I have just received a response from the Ministerial and Public Communications Division on behalf of the DfE which you can read below:

Dear Mr Imrie

I am writing on behalf of the Secretary of State for Education to thank you for your email of 21 November, about school libraries.

I can understand your reasons for contacting the department and can assure you, the government strongly support school libraries because of the important role they play in encouraging young people to read for pleasure.

We believe all children deserve to be taught a rich curriculum which encourages extensive reading of books and other kinds of texts, both in and out of school and school libraries complement public libraries in providing this. It is for individual schools to decide how best to provide and maintain a library service for their pupils, including whether to employ a qualified librarian.

Schools decide how much of their budget to spend on books. In addition, Booktrust works with primary and secondary schools throughout England and runs programmes and competitions such as Read for My School, that offer young people the opportunity to read a wide range of exciting material. You can view the information about Booktrust online at: http://www.booktrust.org.uk/.

You may be aware the national curriculum states that teachers are expected to encourage pupils to develop the habit of reading widely and often, for both pleasure and information. Within the national curriculum, the programmes of study for English have been developed to make clear the importance of reading for pleasure.

The department funded The Reading Agency in 2015-16 to expand its Chatterbooks scheme to set-up book clubs in 200 primary schools for Key Stage 2 pupils, where reading attainment at key stage 2 is currently low. This funding also supported those schools in enrolling their year 3 pupils with a public library. In 2015/2016, we also funded more bookclubs to encourage year 3 pupils to enrol in a library. In addition Poetry by Heart http://www.poetrybyheart.org.uk/ was also funded between 2012-17, to develop and support inspiring poetry teaching in schools, and to motivate pupils and teachers to explore England’s rich literary heritage. Pupils choose these from the anthology of over 600 years of poetry on the competition’s website.

In addition, we want to make sure that young people have access to qualifications that set expectations that match those in the highest performing countries. Employers and educators have continued to report that school leavers lack crucial skills. In 2012, more than two in five employers (42%) reported that they had organised remedial training for at least some young people joining them from school or college. Young adults in England were amongst the worst performers in literacy and numeracy in the OECD’s recent survey of adult skills. We are reviewing GCSEs and A levels to be robust and rigorous, to match the best education systems in the world and to keep pace with universities’ and employers’ demands. One of these changes is in English, English language will encourage pupils to read a greater range of high quality, challenging literature and non-fiction texts drawing across a range of genres and types (from the 19th, 20th and 21st centuries).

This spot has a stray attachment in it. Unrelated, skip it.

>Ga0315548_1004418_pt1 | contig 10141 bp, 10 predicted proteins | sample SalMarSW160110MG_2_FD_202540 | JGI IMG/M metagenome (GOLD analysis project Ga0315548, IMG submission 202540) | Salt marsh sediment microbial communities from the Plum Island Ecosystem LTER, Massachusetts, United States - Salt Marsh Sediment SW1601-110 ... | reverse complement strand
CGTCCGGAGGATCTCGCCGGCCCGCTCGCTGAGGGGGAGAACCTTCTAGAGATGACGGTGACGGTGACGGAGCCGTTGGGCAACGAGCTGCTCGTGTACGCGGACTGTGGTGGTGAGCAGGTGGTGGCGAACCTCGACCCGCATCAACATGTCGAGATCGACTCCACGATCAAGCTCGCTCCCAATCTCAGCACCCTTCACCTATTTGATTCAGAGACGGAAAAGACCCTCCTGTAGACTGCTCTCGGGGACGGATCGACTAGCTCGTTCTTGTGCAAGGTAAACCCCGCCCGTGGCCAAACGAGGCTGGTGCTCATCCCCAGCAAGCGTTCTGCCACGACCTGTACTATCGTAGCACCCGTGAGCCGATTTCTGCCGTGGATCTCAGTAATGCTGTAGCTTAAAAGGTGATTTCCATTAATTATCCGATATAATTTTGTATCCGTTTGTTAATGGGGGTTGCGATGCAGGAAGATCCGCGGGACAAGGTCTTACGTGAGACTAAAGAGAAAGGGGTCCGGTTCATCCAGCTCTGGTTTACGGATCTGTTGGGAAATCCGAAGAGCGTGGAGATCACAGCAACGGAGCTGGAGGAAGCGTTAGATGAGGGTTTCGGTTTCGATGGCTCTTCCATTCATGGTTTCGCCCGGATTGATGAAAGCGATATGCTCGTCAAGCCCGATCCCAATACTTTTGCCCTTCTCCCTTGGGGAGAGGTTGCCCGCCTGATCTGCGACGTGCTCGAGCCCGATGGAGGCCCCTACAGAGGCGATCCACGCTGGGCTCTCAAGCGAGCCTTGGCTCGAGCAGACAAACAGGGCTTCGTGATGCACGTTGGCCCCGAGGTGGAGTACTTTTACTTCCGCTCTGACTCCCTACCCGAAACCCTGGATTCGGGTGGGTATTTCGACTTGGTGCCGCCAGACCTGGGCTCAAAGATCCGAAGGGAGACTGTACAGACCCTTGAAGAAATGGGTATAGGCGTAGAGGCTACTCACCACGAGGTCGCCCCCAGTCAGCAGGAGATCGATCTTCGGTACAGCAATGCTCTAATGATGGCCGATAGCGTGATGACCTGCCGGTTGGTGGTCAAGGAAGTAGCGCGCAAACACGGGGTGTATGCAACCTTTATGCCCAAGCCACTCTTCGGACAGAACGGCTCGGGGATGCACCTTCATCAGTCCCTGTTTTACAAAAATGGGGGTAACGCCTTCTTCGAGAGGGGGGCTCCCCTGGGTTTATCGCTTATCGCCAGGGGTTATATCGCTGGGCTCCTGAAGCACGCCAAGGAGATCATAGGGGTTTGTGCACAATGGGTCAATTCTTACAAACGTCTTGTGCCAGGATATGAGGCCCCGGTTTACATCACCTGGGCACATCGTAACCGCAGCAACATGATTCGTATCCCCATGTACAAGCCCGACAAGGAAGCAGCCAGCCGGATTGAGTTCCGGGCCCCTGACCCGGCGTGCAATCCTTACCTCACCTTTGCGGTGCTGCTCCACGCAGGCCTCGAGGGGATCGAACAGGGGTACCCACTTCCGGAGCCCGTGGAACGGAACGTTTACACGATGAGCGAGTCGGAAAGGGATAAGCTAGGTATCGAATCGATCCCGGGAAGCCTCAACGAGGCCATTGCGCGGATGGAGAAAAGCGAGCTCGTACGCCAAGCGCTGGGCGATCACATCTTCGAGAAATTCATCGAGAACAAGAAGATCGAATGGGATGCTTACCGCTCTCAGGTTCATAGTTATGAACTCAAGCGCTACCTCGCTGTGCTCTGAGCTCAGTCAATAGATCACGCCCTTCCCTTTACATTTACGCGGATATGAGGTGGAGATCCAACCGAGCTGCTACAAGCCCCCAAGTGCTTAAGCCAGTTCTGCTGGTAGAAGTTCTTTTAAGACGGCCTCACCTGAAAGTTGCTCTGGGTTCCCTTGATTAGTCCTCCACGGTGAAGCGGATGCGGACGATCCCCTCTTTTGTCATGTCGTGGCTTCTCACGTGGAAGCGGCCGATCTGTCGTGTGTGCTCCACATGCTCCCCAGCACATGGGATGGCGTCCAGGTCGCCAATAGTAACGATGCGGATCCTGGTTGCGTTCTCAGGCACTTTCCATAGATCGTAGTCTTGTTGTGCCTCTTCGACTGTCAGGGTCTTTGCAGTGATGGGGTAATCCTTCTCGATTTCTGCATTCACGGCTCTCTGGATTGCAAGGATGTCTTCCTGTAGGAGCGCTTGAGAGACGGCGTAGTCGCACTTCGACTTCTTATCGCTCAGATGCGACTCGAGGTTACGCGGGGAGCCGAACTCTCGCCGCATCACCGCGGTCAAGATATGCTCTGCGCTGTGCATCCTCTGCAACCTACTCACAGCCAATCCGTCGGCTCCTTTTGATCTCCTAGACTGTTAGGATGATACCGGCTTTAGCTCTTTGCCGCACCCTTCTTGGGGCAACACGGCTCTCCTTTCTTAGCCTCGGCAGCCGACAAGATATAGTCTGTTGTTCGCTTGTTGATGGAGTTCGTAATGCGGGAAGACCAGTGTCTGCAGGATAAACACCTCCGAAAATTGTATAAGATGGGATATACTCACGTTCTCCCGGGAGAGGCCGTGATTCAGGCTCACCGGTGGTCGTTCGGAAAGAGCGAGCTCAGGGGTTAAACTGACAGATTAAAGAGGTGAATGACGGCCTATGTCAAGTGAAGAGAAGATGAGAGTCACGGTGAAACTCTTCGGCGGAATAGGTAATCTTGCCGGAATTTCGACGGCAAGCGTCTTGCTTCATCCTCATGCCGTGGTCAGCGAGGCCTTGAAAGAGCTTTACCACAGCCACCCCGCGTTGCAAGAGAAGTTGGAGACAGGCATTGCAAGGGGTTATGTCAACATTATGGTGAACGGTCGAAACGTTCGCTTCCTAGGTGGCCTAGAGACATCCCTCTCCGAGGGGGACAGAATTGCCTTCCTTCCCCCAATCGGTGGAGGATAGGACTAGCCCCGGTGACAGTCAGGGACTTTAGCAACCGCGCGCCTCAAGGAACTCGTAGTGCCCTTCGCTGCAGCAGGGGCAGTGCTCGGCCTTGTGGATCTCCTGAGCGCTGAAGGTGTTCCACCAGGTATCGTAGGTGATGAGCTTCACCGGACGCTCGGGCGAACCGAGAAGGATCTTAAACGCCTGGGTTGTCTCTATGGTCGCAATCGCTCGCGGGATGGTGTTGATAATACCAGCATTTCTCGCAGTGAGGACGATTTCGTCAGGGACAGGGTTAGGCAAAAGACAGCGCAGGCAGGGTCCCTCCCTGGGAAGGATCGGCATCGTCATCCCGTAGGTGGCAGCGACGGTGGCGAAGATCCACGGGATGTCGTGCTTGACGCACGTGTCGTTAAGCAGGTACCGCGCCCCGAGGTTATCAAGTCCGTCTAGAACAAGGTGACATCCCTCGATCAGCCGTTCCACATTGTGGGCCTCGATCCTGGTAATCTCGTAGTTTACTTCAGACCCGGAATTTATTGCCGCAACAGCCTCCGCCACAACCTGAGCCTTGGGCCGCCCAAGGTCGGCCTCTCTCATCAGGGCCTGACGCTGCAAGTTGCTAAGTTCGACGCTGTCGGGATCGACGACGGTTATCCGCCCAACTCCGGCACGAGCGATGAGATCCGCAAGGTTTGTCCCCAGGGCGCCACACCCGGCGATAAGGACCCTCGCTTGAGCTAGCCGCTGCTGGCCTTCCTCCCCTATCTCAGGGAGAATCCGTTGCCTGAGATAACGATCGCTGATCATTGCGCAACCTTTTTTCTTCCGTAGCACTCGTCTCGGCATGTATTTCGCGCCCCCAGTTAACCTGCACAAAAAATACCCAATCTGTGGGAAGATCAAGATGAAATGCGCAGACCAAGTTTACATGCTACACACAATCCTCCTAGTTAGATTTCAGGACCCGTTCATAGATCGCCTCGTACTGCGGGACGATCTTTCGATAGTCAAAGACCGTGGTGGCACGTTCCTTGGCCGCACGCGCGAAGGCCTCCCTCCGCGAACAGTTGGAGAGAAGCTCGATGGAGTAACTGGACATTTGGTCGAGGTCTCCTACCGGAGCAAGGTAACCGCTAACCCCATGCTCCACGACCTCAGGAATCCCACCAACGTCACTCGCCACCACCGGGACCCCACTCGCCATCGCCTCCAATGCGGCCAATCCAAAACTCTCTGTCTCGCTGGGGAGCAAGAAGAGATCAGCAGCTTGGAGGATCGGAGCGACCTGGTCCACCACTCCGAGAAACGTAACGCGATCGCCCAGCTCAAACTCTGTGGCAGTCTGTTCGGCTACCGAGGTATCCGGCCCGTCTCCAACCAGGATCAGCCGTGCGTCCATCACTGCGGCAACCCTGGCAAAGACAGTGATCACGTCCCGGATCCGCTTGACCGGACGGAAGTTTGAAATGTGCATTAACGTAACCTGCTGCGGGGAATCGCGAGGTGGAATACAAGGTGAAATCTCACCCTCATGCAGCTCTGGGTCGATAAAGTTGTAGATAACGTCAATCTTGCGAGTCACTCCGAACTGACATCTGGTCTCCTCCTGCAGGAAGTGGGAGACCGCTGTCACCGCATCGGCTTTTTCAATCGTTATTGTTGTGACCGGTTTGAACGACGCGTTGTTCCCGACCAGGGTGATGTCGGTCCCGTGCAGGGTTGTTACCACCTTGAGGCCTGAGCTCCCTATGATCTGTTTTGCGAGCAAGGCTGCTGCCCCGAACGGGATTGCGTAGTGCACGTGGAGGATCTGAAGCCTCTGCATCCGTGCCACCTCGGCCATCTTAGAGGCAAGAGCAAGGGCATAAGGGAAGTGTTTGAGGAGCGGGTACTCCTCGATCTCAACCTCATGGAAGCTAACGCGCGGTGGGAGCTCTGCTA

Greater weight will be placed on pupils’ demonstration of accurate spelling, punctuation and grammar. English literature will encourage pupils to read a wide range of classic literature fluently, including 19th century novels, Shakespeare and the Romantic poets. In total, pupils will have studied at least three Shakespeare plays by the time they have completed key stages 3 and 4.

I hope this information is helpful and once again thank you for writing.

Your correspondence has been allocated reference number 2017-0055419. If you need to respond to us, please visit: https://www.education.gov.uk/contactus and quote your reference number.

As part of our commitment to improving the service we provide to our customers, we are interested in hearing your views and would welcome your comments via our website at: http://www.smartsurvey.co.uk/s/YBK1O/
Yours sincerely

[redacted] 

Ministerial and Public Communications Division

Web: https://www.education.gov.uk
Twitter: https://www.twitter.com/educationgovuk
Facebook: https://www.facebook.com/educationgovuk

Santa says Stop Cutting Libraries

A few days ago I was involved in a twitter chat the inaugural #ukslachat.

Question three was “What do you wish Santa would whisper about libraries into the ears of senior leaders & politicians?”

My answer is below, rendered into as a poster. Download a copy to keep & use by clicking on the image